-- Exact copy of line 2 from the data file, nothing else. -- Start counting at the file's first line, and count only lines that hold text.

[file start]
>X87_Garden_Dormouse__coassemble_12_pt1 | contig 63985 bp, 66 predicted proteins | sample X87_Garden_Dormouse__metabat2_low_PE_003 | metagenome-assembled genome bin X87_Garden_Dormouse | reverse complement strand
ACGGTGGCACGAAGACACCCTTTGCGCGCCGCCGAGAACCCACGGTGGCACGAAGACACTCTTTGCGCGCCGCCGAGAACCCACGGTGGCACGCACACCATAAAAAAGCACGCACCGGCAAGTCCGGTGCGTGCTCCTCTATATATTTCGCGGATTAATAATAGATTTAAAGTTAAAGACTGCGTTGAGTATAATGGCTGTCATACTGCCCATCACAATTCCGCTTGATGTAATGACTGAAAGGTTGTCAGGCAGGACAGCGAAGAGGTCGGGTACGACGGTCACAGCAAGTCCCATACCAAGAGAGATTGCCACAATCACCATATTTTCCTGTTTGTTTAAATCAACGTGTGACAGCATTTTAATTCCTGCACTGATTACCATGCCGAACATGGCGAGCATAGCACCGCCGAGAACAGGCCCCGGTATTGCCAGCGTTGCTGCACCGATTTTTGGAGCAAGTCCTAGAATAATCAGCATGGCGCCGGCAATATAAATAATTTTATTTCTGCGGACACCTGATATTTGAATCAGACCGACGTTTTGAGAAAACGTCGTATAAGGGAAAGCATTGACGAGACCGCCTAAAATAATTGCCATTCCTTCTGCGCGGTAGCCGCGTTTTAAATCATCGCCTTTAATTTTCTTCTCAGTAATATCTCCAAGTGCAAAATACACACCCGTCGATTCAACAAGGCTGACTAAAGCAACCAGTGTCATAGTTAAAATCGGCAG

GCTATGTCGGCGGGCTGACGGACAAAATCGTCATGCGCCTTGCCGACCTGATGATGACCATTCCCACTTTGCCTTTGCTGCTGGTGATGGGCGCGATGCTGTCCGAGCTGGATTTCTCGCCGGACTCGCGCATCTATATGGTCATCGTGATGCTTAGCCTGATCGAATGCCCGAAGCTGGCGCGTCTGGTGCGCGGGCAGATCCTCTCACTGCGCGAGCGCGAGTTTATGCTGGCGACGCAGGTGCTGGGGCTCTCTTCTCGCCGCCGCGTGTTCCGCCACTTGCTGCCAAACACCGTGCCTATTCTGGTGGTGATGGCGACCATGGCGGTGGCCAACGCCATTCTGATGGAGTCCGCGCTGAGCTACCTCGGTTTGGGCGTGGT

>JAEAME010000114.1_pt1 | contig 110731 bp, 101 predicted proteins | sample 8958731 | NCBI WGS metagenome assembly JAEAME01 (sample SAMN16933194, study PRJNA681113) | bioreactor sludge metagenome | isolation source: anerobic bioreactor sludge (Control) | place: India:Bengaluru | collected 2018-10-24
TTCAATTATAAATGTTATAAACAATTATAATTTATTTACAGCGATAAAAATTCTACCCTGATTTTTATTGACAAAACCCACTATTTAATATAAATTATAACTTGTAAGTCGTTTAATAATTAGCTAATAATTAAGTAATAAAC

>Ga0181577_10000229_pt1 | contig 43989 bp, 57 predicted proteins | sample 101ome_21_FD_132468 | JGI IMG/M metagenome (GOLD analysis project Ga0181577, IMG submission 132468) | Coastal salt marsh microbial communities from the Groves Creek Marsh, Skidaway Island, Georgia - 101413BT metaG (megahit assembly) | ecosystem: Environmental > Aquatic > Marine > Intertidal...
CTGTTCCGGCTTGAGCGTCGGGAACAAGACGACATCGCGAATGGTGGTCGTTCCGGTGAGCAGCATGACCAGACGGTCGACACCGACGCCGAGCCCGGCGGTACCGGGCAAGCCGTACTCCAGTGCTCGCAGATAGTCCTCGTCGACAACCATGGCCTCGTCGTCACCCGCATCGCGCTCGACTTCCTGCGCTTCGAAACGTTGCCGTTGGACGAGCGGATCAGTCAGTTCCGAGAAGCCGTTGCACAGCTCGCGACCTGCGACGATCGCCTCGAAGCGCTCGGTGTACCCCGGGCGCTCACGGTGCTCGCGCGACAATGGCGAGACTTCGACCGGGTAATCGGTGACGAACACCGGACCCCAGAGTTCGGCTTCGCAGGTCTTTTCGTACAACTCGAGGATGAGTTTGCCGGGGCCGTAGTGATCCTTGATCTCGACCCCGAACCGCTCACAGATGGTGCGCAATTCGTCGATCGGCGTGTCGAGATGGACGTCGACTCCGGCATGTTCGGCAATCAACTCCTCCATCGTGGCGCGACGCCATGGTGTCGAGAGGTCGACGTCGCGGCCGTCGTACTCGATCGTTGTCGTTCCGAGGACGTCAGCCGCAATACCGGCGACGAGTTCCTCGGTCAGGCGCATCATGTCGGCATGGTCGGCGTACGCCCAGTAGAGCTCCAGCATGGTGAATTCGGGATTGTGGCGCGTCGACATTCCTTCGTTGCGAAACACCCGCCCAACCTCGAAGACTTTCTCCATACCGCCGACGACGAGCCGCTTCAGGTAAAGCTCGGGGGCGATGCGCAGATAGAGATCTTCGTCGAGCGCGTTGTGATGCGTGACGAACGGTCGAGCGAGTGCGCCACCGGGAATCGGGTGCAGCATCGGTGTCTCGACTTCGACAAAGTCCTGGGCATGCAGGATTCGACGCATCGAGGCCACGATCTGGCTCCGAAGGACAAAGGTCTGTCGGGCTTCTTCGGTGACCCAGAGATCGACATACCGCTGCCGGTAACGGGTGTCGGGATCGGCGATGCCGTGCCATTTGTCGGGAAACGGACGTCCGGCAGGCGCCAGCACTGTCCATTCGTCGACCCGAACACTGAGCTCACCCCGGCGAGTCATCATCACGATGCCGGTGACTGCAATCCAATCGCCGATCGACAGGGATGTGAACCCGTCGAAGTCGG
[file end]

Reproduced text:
ACGGTGGCACGAAGACACCCTTTGCGCGCCGCCGAGAACCCACGGTGGCACGAAGACACTCTTTGCGCGCCGCCGAGAACCCACGGTGGCACGCACACCATAAAAAAGCACGCACCGGCAAGTCCGGTGCGTGCTCCTCTATATATTTCGCGGATTAATAATAGATTTAAAGTTAAAGACTGCGTTGAGTATAATGGCTGTCATACTGCCCATCACAATTCCGCTTGATGTAATGACTGAAAGGTTGTCAGGCAGGACAGCGAAGAGGTCGGGTACGACGGTCACAGCAAGTCCCATACCAAGAGAGATTGCCACAATCACCATATTTTCCTGTTTGTTTAAATCAACGTGTGACAGCATTTTAATTCCTGCACTGATTACCATGCCGAACATGGCGAGCATAGCACCGCCGAGAACAGGCCCCGGTATTGCCAGCGTTGCTGCACCGATTTTTGGAGCAAGTCCTAGAATAATCAGCATGGCGCCGGCAATATAAATAATTTTATTTCTGCGGACACCTGATATTTGAATCAGACCGACGTTTTGAGAAAACGTCGTATAAGGGAAAGCATTGACGAGACCGCCTAAAATAATTGCCATTCCTTCTGCGCGGTAGCCGCGTTTTAAATCATCGCCTTTAATTTTCTTCTCAGTAATATCTCCAAGTGCAAAATACACACCCGTCGATTCAACAAGGCTGACTAAAGCAACCAGTGTCATAGTTAAAATCGGCAG